Kabocha Fried Rice

October 27, 2021
7 Ratings
Photo by Julia Garland. Prop Stylist: Molly Fitzsimons. Food Stylist: Lauren Lapenna.
  • Prep time 15 minutes
  • Cook time 21 minutes
  • Serves 4 to 8
Author Notes

Fried rice is very versatile—you can use any vegetables that are in season and turn them into a delicious dish in no time. Today, I’m sharing a fried rice that uses kabocha, perfect for my favorite season, fall. Adding squash to fried rice lends a lovely sweetness to this savory dish without much seasoning. Pan-frying the kabocha until slightly charred locks in its moisture and also makes tossing the rice much easier. When cooking, look for “dancing” grains, when some rice starts to jump up from the hot pan—this means it’s ready.

Rice is a staple food in my household and, with one look at my pantry, I can spot several types, like brown, sweet, sushi, basmati, and jasmine. These are my favorite grains to use depending on the dishes I’m making. I chose long-grain today because it’s usually drier when fried, which complements the softness of the kabocha. —WoonHeng Chia

Test Kitchen Notes

This dish is part of Residentsgiving—aka the Thanksgiving menu of our wildest dreams—created by Food52's resident experts-slash-superheroes. Devour the rest of the spread here, and while you're at it, learn how to Remix & Remaster your Thanksgiving. —The Editors

What You'll Need
  • Neutral oil, for cooking
  • 2 shallots, thinly sliced
  • Salt, to taste
  • 6 dried shiitake mushrooms, rehydrated and diced
  • 1 pound (about 3 cups) peeled kabocha cubes
  • 1/2 cup vegetable stock
  • 4 cups cooked long-grain rice, cooled
  • 2 tablespoons soy sauce
  • 1 handful chopped scallions
  • Chile oil, for serving (optional)
  1. Set a wok or large nonstick or cast-iron skillet over medium heat and add 3 tablespoons of oil. Once the oil is hot, add the shallot slices and fry until golden brown, stirring occasionally, 5 to 10 minutes. Use a slotted spoon or tongs to transfer the shallots to a paper-towel-lined plate. Season with salt.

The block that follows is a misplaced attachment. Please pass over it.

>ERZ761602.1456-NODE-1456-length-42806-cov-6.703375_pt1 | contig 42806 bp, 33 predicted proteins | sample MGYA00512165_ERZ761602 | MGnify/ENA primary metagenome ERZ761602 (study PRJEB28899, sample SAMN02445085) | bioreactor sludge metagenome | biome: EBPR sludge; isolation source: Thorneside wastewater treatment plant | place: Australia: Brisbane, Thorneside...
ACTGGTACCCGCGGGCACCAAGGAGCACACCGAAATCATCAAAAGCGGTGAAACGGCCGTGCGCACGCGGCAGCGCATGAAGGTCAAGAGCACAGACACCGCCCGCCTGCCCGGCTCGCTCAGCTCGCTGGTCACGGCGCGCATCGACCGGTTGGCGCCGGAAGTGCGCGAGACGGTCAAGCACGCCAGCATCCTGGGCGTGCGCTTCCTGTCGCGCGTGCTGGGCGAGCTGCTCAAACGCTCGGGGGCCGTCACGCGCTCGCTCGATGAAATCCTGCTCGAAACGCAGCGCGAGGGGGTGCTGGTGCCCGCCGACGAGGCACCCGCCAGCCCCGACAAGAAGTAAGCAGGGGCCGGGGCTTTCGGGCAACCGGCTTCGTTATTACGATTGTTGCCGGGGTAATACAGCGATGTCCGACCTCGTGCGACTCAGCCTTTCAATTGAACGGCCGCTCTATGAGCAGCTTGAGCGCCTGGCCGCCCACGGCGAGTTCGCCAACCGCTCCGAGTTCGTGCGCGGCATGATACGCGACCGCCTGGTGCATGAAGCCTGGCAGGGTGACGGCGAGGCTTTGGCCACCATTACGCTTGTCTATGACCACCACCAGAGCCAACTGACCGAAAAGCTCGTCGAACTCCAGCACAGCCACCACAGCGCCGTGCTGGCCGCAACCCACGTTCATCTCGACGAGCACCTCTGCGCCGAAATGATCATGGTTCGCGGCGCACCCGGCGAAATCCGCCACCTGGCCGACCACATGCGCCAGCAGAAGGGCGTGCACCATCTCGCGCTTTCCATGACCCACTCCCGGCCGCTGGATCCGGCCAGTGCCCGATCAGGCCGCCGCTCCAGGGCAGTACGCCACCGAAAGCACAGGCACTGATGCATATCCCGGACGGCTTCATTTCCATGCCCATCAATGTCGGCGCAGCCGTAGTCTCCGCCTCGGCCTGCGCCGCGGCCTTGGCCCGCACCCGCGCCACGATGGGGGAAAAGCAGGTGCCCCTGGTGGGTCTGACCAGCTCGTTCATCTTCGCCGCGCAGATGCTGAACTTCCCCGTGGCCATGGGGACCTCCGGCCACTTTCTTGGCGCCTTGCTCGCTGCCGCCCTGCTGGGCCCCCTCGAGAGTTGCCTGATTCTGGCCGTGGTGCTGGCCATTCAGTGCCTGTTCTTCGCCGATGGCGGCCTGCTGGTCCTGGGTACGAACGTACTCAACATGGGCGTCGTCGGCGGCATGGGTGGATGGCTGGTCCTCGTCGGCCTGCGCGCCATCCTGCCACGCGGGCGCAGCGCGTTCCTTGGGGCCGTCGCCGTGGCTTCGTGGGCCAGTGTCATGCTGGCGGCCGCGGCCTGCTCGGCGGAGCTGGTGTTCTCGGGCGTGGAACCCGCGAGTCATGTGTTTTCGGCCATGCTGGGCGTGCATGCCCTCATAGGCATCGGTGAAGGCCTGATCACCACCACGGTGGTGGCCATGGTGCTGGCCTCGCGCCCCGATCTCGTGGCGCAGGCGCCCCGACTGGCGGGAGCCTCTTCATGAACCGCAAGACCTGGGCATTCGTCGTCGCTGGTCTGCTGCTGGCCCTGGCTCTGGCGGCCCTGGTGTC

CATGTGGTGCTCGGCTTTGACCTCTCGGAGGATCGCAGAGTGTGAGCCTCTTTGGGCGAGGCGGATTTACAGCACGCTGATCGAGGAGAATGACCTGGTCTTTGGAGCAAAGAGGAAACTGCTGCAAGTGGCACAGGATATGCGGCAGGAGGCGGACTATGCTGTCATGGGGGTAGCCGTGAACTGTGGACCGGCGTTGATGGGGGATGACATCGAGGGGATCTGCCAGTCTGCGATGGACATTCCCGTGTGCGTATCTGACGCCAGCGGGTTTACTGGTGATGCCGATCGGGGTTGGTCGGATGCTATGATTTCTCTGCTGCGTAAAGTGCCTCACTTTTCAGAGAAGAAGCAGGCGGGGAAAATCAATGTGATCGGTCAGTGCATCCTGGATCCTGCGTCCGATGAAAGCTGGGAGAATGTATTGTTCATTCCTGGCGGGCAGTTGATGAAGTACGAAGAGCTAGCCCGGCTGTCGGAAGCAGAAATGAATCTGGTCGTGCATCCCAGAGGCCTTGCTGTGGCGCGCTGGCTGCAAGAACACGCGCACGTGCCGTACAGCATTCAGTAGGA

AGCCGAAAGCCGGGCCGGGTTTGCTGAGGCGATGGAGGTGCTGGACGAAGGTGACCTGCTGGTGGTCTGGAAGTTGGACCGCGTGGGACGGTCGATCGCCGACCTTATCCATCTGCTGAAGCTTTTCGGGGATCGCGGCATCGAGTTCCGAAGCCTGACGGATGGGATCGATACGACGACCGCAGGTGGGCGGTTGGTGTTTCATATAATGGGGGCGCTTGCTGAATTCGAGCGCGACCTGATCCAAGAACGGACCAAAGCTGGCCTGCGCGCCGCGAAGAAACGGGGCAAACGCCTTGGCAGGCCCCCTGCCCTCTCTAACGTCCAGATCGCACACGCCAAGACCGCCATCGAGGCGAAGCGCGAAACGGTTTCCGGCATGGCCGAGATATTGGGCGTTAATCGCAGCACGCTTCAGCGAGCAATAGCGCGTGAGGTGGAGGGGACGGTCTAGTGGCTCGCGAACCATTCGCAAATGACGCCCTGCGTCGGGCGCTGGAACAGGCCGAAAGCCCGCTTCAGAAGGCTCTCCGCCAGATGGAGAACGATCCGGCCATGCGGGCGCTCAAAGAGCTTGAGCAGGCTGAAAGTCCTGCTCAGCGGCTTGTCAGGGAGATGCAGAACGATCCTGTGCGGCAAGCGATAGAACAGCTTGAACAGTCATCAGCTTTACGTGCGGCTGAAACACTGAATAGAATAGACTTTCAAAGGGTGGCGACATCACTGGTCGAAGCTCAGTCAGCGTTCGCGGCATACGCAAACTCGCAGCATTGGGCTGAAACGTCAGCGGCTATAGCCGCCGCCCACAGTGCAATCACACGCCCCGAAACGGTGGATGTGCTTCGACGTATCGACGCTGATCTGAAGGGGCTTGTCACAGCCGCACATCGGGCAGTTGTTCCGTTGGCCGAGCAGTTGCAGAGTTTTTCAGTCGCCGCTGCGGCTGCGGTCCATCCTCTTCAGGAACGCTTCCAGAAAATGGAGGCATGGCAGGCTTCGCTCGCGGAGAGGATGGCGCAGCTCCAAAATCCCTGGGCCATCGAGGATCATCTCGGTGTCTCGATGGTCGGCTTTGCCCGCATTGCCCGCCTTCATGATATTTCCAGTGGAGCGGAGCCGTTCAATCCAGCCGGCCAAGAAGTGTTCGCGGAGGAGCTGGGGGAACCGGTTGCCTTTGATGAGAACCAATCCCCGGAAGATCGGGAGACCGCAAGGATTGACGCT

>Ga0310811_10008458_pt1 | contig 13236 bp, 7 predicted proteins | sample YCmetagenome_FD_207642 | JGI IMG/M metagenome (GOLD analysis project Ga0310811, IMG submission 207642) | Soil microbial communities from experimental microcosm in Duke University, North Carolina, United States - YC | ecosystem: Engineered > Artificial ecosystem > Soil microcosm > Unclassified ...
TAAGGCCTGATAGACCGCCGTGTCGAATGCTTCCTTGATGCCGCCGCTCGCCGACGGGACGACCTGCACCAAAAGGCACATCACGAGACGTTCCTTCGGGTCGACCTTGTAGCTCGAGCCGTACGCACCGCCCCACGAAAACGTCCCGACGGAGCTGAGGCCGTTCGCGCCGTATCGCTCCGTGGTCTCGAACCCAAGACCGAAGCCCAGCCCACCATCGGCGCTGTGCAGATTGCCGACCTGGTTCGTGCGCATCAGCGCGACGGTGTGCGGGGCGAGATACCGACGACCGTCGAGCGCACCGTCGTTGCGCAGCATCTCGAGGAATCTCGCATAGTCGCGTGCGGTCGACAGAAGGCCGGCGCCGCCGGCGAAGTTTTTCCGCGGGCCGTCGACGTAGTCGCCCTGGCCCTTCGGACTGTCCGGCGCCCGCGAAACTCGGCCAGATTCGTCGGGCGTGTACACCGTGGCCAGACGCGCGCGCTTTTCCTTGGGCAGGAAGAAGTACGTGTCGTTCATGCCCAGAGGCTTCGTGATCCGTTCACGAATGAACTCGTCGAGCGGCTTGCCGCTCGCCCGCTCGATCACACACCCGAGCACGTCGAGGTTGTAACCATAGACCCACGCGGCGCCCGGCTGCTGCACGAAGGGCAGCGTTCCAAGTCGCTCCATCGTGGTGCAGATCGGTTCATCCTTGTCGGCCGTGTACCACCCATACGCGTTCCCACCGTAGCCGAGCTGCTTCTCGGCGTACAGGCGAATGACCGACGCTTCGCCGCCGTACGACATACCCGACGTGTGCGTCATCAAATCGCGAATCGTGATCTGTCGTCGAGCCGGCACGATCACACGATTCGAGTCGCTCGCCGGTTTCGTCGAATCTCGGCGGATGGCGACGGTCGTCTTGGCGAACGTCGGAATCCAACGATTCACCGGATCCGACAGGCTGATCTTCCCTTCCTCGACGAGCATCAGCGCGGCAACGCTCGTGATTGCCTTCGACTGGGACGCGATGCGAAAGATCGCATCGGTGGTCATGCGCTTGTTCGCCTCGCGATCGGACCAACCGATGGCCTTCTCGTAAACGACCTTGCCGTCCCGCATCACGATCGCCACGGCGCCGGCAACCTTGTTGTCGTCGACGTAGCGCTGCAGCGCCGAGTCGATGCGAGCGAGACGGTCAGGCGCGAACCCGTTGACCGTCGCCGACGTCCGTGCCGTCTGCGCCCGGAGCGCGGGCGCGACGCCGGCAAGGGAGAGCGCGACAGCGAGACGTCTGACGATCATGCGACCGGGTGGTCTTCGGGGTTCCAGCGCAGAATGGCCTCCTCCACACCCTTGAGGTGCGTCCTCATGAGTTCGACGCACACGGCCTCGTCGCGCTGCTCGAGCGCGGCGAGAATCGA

2. Using the same skillet with the remaining oil, sauté the shiitake mushrooms over medium heat until fragrant and browned, about 3 minutes, adding more oil along the way if the pan looks dry.
  3. Add the kabocha and toss in the oil (you can add more oil if needed). Arrange the cubes to sit in a single layer. Pan-fry, flipping occasionally, until the kabocha is starting to brown, about 5 minutes. Pour in the vegetable stock and cover the skillet with a lid. Cook until the kabocha is fork-tender and the stock is fully absorbed, about 3 minutes. Transfer about half of the kabocha to a plate.
  4. Add the rice to the pan. Stir in the soy sauce. Toss until the rice is coated, using the back of a spatula to press and break apart any rice clumps. Taste and season with more salt or soy sauce if needed.
  5. Fold in most of the fried shallots and scallions and turn off the heat. Garnish with the reserved kabocha and remaining fried shallots and scallions. Serve with a side of chile oil, if you’d like.

See what other Food52ers are saying.

  • K.V.
  • Linda Ranger
    Linda Ranger
  • Laura415
  • mlledaffodil

8 Reviews

K.V. January 16, 2022
I like all of the ingredients, just wasn't sure how they'd come together. It's a good marriage.
mlledaffodil January 9, 2022
Love the idea of kabocha, both earthy and sweet, plus the mushrooms, meatier those animal protein bits in traditional fried rice. Added shredded kale because I love a stir-fried lettuce in my rice
andrea S. November 19, 2021
Once I started measuring the ingredients out, I understood the egg question. This is quite a bit of rice with some pumpkin and salt (soy sauce). I was aiming for a vegetarian dinner, but it was so heavy on the rice and no protein that I added chopped chicken thigh that was languishing in my freezer (chopped & sat in cornstarch + sherry + soy sauce to defrost quickly). We ended up adding black garlic sauce + chili oil (me) or sriracha (hubby) to give it some complexity. Reducing the rice amount to 3c while leaving everything else the same may balance things out. Adding some protein makes it more of a meal than a side dish.
Linda R. November 4, 2021
I just made this. I roasted my squash before I stead of pan frying. I also replaced 3/4 of the rice with riced cauliflower. So good! Thank you for the recipe!
Emily November 1, 2021
I know it would t be vegan, but perhaps I will add an egg when I try this. It sounds so nourishing and warming! Thank you.
Emily November 1, 2021
Sorry. Wouldn’t be vegan.
Laura415 November 4, 2021
That sounds great for a meal. A fried egg would make a lovely sauce. It's definitely plant based and still vegetarian. Lots of goodness there.
mlledaffodil January 9, 2022
You can add extra firm tofu to get that same texture and protein kokumi as the omelette bits of an egg